Beta is the “agile dog” – her full name is Bryn Mawr’s All Rev’d Up. She is the one pictured on the right sidebar at the top of the blog, and the dog I compete in Agility with. While Jack, our first Australian Cattle Dog, is my wife’s dog, Beta is my dog. She is both the first Cattle Dog I have ever owned, and also the first pure-breed dog I have owned – this is known as jumping in with both feet. From the start, Beta was eye-catching:
My wife did the research to find Beta’s breeder; the breeder actually vetted us as potential owners – the sign of a really good breeder. I knew within moments of meeting the dog that I wanted to take her; I have been rewarded for that choice ever since. Beta has all of the main traits of an ACD: smart, energetic, loyal, stubborn, and dominant. She also loves people; she even likes strangers, which is NOT a normal ACD trait. She can be defensive of bigger dogs, but is quite good with dogs her size and smaller, even puppies (which is also not normal for an ACD). She is a “Blue” ACD, the more common color, and has the cool common markings of an ACD. But she has distinctive white rings in her tail, very much like a racoon or a ring-tailed lemur. She is also small for a Cattle Dog – under 16″ at the shoulders. Given her slightly smaller size, boundless energy, drive, and intelligence, she is a natural for Agility. With her natural talent, cool looks, and outgoing nature, she is a real hit on the Agility circuit here in New England. First, a glamour shot:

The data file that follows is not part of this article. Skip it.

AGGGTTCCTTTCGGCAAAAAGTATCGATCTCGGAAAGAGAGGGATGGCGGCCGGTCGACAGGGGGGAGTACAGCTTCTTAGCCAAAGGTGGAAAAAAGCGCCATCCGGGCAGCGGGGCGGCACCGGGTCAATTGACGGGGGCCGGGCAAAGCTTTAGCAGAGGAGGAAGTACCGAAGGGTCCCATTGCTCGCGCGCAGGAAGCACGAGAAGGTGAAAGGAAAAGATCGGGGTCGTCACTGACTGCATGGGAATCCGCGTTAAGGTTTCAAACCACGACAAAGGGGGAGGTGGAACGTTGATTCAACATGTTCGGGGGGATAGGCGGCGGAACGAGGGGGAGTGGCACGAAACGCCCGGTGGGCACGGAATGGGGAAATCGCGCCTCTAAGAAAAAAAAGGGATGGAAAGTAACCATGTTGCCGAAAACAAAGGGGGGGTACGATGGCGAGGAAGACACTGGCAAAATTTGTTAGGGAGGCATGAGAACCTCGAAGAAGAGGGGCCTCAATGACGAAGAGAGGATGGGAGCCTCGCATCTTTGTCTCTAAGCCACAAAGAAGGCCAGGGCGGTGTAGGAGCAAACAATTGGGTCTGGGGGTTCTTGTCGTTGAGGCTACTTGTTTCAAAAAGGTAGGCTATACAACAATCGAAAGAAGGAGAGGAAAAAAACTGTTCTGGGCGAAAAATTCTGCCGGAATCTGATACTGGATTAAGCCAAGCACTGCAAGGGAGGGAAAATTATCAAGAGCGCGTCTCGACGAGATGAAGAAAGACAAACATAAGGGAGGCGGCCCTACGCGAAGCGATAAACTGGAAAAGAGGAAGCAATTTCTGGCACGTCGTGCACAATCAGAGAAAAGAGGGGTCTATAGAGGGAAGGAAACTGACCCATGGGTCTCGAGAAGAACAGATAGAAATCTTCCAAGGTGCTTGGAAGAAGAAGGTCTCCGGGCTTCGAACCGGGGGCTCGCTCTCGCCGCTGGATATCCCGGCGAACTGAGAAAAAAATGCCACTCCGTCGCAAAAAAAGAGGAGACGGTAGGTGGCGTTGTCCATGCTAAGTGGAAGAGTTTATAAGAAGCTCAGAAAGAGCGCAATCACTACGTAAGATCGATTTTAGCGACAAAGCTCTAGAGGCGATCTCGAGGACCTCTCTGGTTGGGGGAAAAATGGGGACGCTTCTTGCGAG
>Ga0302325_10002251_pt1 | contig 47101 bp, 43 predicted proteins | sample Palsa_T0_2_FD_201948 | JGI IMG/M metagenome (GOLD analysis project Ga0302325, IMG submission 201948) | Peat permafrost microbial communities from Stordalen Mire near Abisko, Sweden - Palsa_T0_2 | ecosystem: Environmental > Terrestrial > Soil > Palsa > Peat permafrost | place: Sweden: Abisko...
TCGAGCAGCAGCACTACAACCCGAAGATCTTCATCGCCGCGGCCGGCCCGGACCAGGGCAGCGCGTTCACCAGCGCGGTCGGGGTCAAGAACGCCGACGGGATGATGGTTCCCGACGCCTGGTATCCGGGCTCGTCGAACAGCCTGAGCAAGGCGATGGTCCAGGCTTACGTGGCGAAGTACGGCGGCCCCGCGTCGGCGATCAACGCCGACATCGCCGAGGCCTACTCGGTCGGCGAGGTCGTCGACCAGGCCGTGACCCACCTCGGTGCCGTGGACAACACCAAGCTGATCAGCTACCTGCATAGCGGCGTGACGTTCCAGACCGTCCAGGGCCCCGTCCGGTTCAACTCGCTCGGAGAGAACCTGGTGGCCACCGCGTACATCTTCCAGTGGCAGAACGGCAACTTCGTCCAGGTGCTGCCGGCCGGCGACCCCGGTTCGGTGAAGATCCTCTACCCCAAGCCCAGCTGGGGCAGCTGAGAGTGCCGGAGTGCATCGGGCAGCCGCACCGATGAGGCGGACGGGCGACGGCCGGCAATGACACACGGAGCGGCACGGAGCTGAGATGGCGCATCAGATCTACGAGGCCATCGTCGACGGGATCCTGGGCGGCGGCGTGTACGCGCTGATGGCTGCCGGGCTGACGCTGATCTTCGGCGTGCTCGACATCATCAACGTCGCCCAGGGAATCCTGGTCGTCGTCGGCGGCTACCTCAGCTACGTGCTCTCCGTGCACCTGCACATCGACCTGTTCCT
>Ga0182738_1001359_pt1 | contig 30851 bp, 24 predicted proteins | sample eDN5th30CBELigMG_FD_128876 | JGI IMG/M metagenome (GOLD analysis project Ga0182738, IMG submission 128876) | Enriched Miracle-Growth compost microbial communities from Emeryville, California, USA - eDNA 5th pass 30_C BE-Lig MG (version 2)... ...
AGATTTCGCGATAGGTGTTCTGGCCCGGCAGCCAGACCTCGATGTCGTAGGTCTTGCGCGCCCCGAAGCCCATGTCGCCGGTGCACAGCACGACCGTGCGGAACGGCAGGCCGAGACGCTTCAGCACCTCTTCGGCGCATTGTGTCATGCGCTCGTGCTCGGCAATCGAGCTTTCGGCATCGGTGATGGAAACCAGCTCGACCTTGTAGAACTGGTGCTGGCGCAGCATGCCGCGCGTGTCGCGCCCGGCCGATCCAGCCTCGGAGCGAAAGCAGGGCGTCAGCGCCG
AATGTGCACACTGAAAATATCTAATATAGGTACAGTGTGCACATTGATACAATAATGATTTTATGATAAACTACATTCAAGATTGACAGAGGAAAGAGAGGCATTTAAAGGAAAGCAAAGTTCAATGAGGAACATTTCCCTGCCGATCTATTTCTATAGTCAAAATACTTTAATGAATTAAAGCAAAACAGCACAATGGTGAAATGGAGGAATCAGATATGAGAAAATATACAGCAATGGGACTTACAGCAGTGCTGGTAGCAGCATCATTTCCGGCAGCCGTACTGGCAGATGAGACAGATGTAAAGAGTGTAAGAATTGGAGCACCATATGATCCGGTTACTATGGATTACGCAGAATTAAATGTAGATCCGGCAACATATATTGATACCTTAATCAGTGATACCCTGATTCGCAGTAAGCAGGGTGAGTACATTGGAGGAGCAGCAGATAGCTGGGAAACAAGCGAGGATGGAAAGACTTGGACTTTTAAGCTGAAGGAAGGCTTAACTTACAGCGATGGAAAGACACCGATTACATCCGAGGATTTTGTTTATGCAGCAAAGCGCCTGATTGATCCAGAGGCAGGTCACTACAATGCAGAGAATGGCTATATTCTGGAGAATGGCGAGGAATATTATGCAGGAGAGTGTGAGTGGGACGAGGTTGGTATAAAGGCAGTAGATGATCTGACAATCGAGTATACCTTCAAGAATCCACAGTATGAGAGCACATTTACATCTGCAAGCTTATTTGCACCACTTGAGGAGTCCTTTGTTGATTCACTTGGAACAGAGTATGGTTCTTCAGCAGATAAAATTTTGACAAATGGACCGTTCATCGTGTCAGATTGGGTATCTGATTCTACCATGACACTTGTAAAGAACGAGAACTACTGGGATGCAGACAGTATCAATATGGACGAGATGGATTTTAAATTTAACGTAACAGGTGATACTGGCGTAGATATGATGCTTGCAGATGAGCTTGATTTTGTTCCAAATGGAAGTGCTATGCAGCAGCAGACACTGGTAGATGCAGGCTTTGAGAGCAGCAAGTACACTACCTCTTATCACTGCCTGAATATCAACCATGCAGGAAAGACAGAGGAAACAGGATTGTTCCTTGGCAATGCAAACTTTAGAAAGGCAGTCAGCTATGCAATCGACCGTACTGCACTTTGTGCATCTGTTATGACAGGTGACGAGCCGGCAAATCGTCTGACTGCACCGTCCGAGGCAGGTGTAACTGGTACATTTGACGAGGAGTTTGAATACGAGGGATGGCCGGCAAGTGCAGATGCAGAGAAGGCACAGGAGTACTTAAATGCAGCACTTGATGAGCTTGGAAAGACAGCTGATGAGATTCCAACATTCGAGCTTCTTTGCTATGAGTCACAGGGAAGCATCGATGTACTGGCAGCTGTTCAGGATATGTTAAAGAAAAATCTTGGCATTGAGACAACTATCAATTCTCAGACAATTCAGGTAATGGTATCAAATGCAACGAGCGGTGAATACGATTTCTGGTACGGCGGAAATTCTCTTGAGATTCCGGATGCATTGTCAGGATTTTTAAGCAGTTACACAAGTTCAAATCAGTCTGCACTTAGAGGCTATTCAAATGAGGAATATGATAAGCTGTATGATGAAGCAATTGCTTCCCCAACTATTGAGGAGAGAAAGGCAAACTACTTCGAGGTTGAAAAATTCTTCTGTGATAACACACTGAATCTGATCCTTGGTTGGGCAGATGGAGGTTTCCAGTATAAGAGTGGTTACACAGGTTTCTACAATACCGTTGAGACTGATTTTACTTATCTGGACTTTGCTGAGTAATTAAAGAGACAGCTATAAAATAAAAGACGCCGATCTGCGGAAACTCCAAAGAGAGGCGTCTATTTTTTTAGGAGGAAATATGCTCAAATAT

Now some Agility action photos:
Why “Beta”, you ask? First, I’m a software geek, and had already trained my first agility dog (Tyler). So this was my second attempt, hence “Beta” -like beta software. Also, it was a subtle reminder to myself to remain in charge – be the “alpha dog” so to speak. A Cattle Dog will try to be in charge if you let them, and nothing good will come of it. Third, it’s different, and doesn’t get confused with all the “normal” names at dog shows. And finally, there is a thought in dog training that a dog’s call name (their common name) should be two syllables, and end in a vowel, to make it easier to call them with a positive inflection.
One of the main points of this blog will be to post photos and videos of Beta (and me, when I’m with her). How can you resist this?: